There are other symbols of course which represent religious groups. You have, for example,  the Jewish “star of David,” and the Wiccan “pentacles” or “pentagrams.”  But the symbol which comes under the greatest attack is that of the cross. The cross has always brought division. If you think about it, the cross on which Jesus died not only stood between the two thieves, one of whom repented and ended up in Paradise with Jesus, and one who remained in disbelief and ended up in Hades, but it has been the great divider of all mankind ever since. The Apostle Paul said, “For the word (preaching) of the cross is to those who are perishing foolishness, but to us who are being saved, it is the power of God” (I Cor. 1:18).  He referred to the cross as a “stumbling block” (Gal. 4:11) because it indicates that a man can only be saved by faith in the work of Christ at the cross and not by works and that is an offense to his pride. Paul had personally discovered that. He had been very religious as a devout Jew and thought he was going to be saved by his performance, but then, as he was on the way to Damascus to persecute followers of Jesus, He met the risen Savior and was dramatically converted. He understood now the power of the cross, of the death and resurrection, and that Jesus’ sacrifice alone can put away sin and make one righteous. His life totally changed and he knew it was only by the grace of God, not of works on his part. He wrote: “But may it never be that I should boast, except in the cross of our Lord Jesus Christ…” (Gal. 6:14).
     On this Memorial Day, we honor those who have made the ultimate sacrifice of their lives while serving in our military protecting our freedoms.  Many of these were placed in graves  marked by row upon row of  white crosses. There is One, however, who made the real “Ultimate Sacrifice,” that is Jesus Christ, the Creator who became our Redeemer by giving His life as our substitute, bearing the penalty of our sins, so that we, through faith in Him, could have eternal life. “For God so loved the world (you and me) that He gave His only begotten Son, that whoever believes in Him should not perish, but have eternal life” (Jn. 3:16).  Before His death, Jesus said, “And I, if I be lifted up from the earth, will draw all men to Myself. But He was saying this to indicate the kind of death by which He was to die” (Jn. 12:32,33).  He wouldn’t die by stoning at the hands of the Jews, but by crucifixion on a cruel cross where He shed His blood for the forgiveness of sin, just as the Psalmist and the prophet Isaiah had prophesied some 600-700  years before (Psa. 22; Isa. 53).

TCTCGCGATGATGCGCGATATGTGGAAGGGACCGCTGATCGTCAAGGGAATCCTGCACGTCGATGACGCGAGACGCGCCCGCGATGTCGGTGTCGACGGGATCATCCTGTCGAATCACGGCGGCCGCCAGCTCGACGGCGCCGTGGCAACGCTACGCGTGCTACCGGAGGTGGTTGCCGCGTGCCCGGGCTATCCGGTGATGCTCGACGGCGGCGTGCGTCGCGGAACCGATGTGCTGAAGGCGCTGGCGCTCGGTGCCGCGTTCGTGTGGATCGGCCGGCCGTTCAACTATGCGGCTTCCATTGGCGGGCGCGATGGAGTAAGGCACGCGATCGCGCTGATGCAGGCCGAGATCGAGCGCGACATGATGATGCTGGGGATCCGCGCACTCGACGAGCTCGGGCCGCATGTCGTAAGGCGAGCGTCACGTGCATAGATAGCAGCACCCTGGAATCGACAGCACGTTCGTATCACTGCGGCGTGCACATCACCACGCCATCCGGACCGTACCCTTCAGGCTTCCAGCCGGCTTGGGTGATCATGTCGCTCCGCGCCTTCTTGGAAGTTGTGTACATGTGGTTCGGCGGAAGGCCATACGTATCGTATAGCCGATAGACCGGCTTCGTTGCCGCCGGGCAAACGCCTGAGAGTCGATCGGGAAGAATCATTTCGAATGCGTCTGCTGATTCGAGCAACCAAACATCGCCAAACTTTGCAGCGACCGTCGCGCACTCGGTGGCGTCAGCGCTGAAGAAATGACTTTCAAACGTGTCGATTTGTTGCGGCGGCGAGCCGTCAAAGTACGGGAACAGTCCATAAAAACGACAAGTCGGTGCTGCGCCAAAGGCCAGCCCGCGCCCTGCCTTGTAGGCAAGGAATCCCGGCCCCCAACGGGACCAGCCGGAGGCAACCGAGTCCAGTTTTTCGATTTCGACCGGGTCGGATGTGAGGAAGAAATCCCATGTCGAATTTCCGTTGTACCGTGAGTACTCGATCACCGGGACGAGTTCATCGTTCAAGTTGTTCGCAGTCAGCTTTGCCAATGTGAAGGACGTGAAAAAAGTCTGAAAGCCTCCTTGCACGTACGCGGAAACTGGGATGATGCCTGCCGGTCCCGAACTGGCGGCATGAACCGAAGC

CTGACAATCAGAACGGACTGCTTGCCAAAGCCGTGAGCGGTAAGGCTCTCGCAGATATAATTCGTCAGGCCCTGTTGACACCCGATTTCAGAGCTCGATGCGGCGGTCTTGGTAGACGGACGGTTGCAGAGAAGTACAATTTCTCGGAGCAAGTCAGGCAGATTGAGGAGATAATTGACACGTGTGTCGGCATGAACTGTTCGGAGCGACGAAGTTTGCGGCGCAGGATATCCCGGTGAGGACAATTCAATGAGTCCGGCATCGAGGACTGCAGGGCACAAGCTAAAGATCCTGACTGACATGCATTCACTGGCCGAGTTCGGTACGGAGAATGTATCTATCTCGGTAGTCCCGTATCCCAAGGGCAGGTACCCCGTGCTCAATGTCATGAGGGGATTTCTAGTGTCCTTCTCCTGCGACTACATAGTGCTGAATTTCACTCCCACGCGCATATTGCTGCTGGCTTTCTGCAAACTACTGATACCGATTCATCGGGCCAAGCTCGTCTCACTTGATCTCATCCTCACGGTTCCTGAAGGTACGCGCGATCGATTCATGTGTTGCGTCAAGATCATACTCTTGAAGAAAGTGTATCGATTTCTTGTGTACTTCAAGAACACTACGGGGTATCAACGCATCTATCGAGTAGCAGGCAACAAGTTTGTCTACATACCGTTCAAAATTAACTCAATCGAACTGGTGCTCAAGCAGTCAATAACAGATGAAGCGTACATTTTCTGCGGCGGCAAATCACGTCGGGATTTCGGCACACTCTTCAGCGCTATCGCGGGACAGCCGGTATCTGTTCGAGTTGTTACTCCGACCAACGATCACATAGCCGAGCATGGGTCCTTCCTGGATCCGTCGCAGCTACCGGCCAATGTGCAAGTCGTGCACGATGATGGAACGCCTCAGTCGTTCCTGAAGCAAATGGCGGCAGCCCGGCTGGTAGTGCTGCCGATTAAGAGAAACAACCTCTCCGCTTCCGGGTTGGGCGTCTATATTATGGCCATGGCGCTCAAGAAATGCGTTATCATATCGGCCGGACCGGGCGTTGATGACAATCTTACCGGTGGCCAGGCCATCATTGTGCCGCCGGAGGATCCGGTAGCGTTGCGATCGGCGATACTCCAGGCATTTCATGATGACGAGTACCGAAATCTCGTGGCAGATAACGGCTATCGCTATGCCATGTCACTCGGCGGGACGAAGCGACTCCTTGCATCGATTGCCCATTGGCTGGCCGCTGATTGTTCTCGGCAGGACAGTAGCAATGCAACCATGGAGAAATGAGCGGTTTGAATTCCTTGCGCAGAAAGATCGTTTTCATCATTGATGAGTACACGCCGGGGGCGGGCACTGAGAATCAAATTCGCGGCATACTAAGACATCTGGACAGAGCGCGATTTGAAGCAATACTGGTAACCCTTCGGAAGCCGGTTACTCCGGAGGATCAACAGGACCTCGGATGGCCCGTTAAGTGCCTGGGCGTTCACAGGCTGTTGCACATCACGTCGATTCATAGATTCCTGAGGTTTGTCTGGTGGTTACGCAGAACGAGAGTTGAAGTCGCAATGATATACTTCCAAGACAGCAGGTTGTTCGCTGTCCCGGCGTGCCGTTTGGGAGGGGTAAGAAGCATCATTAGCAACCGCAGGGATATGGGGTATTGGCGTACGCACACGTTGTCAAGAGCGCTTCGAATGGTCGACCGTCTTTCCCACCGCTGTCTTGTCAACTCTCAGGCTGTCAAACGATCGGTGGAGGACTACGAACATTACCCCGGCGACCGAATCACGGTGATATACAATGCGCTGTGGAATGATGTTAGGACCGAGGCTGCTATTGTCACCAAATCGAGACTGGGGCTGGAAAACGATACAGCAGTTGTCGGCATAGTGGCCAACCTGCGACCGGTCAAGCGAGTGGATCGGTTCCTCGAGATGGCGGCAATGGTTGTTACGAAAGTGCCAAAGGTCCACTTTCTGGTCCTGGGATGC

What does the cross of Christ mean to you? Have you bowed at the foot of the cross acknowledging that Jesus died there for YOU, and trusted Him for eternal life?  If not, this would be a great day to do so. Then you will really know what freedom is all about. Jesus said, “And you shall know the truth and the truth shall make you free…If therefore the Son shall make you free, you shall be free indeed” (Jn. 8:32,36).
                    Forever his,
                            Pastor Dave

About Pastor Dave

Until my retirement 2 years ago, I pastored an independent Bible church in Northwest Montana for nearly 38 years. During that time I also helped establish a Christian school, and a Bible Camp. I am married and have children and grandchildren. The Wisdom of the Week devotional is an outgrowth of my desire to share what God is doing in my life and in our world, and to challenge you to be a part.